Trousseau's sign

Also found in: Dictionary, Thesaurus, Legal, Encyclopedia.
Related to Trousseau's sign: Homans sign, Pulsus paradoxus, Chvostek sign

Trousseau's sign

1. spontaneous peripheral venous thrombosis, suggestive of visceral carcinoma, especially carcinoma of the lung or gastrointestinal tract.
2. a sign for tetany in which carpal spasm can be elicited by compressing the upper arm and causing ischemia to the nerves distally.
Trousseau's sign. From Polaski and Tatro, 2000.
See illustration.

Trousseau's sign

Etymology: Armand Trousseau, French physician, 1801-1867; L, signum, mark
1 a test for latent tetany in which carpal spasm is induced by inflating a sphygmomanometer cuff on the upper arm to a pressure exceeding systolic blood pressure for 3 minutes. A positive test may be seen in hypocalcemia and hypomagnesemia.
2 a reddened streak, the result of drawing a finger across the skin. It is seen with a variety of nervous system disorders.
enlarge picture
Trousseau's sign

Trousseau's sign

A sign of latent TETANY. A SPHYGMOMANOMETER cuff is applied to the upper arm and inflated. Within 4 minutes the forearm muscles go into spasm. (Armand Trousseau, 1801–67, French physician).


objective features of disease, and noted by examining clinician (contrast with symptoms); note: eponymous signs are denoted as ‘positive’ when their characteristics are present
  • Babinski's sign characteristics of an upper motor neurone lesion (UMNL; e.g. cerebrovascular accident; cerebral palsy), i.e. hip, knee, elbow and wrist flexion, ankle plantar flexions, forearm pronation, and an extensor plantar response on contralateral side to UMNL (see response, extensor plantar)

  • Chaddock's sign stimulation of lateral malleolar skin causes hallux extension at first metatarsophalangeal joint; diagnostic of corticospinal (motor tract) reflex path pathology

  • Chvostek's sign hemifacial tic, induced by tapping the facial nerve just below cheek bone; indicative of hypercalcaemia

  • clenched-fist sign pressing the clenched fist against anterior central chest wall; characteristic of angina pectoris

  • daylight sign see sign, Sullivan's

  • Erb–Westphal sign loss of knee jerk reflex; characteristic of spinal cord motor tract pathology

  • Gower's sign attaining upright posture from sitting by pushing with the hands against anterior thighs (‘climbing up the legs’); characteristic of Duchenne muscular dystrophy

  • Homan's sign calf pain on ankle dorsiflexion; characteristic of calf deep-vein thrombosis

  • Hutchinson's sign pigment ‘overspill’/ ‘washout’ into surrounding tissues from a melanoma; denotes local spread of lesion

  • Leser–Trelat sign rapid development of multiple seborrhoeic keratotic skin lesions; associated with underlying malignancy

  • Lhermitte's sign sudden ‘electrical’ pains that extend down the spine when head is flexed on neck; characteristic of multiple sclerosis and cervical cord compression

  • oil drop sign small area of yellowish onycholysis, caused by elevation of nail plate from bed; characteristic of psoriasis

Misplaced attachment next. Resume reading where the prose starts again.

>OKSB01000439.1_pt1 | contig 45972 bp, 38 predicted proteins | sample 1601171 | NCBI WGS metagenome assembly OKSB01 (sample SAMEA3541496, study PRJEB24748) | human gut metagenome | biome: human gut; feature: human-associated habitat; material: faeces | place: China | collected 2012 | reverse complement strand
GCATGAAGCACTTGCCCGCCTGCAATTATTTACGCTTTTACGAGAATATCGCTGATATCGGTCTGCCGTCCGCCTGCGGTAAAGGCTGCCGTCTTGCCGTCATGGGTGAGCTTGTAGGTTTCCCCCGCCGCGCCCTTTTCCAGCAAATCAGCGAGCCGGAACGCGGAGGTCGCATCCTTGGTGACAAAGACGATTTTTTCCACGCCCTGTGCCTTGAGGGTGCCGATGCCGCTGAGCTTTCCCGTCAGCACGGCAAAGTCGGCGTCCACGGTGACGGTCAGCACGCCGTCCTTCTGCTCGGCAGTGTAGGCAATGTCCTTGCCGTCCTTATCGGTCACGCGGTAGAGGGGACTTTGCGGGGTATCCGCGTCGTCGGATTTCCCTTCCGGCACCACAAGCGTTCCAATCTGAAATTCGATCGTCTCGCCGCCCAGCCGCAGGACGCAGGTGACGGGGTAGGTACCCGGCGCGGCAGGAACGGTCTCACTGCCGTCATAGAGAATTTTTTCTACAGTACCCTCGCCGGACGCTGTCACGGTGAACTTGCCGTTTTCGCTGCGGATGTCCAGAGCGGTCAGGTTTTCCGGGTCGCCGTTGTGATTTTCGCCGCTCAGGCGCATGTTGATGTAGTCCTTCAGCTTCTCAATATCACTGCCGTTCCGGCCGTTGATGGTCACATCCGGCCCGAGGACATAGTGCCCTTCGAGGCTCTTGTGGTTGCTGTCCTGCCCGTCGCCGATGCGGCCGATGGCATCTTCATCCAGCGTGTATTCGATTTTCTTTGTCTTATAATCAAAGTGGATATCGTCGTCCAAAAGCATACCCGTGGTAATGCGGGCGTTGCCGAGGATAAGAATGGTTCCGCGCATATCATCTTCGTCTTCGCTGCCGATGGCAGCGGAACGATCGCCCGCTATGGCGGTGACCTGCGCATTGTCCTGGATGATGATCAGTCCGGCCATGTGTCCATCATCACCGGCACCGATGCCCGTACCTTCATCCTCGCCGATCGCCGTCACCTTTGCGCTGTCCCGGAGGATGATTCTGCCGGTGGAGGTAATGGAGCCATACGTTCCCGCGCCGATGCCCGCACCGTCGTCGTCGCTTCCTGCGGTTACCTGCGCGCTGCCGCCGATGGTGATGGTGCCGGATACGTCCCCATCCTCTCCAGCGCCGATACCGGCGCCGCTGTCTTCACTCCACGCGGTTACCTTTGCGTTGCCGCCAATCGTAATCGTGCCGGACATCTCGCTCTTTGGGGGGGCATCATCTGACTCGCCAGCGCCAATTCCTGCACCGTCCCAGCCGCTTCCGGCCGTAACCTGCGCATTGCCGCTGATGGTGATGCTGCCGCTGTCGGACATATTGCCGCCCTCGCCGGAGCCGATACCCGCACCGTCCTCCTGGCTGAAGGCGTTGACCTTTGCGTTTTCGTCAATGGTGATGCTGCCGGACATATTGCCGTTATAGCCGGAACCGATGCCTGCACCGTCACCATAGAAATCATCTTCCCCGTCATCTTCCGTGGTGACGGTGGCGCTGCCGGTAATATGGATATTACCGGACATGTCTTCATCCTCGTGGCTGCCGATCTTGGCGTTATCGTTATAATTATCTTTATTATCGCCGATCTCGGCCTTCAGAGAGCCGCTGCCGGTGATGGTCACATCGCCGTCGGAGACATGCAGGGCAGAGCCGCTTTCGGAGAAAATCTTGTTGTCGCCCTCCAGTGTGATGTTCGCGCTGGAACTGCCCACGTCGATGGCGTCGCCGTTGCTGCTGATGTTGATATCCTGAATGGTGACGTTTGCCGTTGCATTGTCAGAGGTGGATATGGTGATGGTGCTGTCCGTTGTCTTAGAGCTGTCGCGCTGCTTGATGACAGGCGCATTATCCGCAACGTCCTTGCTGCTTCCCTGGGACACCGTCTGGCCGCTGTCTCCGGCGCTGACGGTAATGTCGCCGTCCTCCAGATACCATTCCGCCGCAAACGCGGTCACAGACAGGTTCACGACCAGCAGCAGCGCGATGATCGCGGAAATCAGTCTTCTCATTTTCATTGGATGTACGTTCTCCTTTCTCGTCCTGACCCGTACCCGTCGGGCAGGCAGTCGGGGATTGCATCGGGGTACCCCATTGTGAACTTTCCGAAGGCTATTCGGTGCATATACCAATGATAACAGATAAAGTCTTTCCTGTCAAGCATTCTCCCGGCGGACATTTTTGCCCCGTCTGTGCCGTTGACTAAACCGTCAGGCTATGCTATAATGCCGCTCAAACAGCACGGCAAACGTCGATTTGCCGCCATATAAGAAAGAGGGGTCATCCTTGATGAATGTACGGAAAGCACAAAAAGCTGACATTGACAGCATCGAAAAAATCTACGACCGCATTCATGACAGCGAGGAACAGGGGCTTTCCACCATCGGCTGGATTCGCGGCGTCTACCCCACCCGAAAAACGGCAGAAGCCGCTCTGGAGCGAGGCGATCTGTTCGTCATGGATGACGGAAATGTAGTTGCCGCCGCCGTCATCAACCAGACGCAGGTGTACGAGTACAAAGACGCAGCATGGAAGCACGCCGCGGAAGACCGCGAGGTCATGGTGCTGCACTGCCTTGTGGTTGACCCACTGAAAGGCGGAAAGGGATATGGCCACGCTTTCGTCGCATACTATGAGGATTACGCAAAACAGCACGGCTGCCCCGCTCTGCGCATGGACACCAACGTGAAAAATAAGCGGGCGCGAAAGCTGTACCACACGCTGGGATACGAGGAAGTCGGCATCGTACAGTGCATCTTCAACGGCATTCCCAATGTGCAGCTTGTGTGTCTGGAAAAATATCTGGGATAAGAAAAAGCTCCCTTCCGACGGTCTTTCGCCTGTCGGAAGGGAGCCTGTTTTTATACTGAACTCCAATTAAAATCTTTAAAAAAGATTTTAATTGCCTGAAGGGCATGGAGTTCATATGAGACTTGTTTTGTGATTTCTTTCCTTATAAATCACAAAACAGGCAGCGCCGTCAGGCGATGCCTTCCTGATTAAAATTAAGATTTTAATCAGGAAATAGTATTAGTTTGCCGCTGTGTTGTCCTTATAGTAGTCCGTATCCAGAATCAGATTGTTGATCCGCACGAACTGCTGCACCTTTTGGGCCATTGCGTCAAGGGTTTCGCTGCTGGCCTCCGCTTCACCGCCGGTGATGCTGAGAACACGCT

• Remak's sign pain in response to innocuous stimuli; characteristic of polyneuritis and painful neuropathies, e.g. diabetic neuropathy and complex regional pain syndromes

  • Romberg's sign loss of/poor balance when standing with eyes closed; characteristic of proprioception loss or cerebellar dysfunction

  • Sever's sign exacerbation of heel pain when standing on tiptoe on affected side; characteristic of calcaneal apophysitis (Sever's disease)

  • Stewart–Holmes sign; rebound phenomenon inability to control limb movement when passive limb resistance is suddenly released; characteristic of cerebellar dysfunction

  • suction sign increased ankle joint movement, with formation of a depression between lateral malleolus and talus (demonstrated by positive anterior drawer test); diagnostic of anterior talofibular ligament dysfunction

  • Sullivan's sign; sunray sign; daylight sign separation/divergence of two adjacent toes; characteristic of forefoot rheumatoid disease (i.e. metatarsophalangeal joint synovitis, intermetatarsal oedema, bursitis) or plantar digital neuroma

  • sunray sign see sign, Sullivan's

  • Tinel's sign dermatomal tingling/paraesthesia on percussion of subserving nerve trunk; characteristic of nerve trunk compression, nerve injury or early nerve repair subsequent to nerve lesion; e.g. paraesthesia in sole of a foot with tarsal tunnel syndrome, when tibial nerve is percussed posterior to medial malleolus; or in palm of a hand with carpal tunnel syndrome, when radial nerve is percussed at volar aspect of wrist

  • ‘too many toes’ sign visualization of fifth, fourth, third, second and even first toes when patient is viewed from behind when standing in relaxed calcaneal stance; characteristic of excess foot pronation/forefoot abduction

  • Trendelenburg's sign anterior tilt of upper pelvis on flexion of hip and knee of non-weight-bearing limb (i.e. during swing phase of gait) whilst weight-bearing on other leg (e.g. observed as patient climbs stairs); characteristic of congenital hip joint dislocation or hip adductor weakness (normally non-weight-bearing pelvis tilts upward during swing phase of gait)

  • Trousseau's sign sharp flexion movements of the wrist and metacarpophalangeal joints and extension of the fingers when a blood pressure cuff, inflated to above systolic pressure, is left in situ for 3 mins; characteristic of latent tetany and indicative of hypocalcaemia

  • Valleix' sign proximal tingling and plantar paraesthesia when tibial nerve is percussed posterior to medial malleolus (see sign, Tinel's)

  • vital signs signs of life (breathing, heart beat and sustained blood pressure)

  • Ward's sign distended/engorged superficial dorsal foot and lower-leg veins due to venous hypertension and secondary to arteriovenous shunting; characteristic of diabetic autonomic neuropathy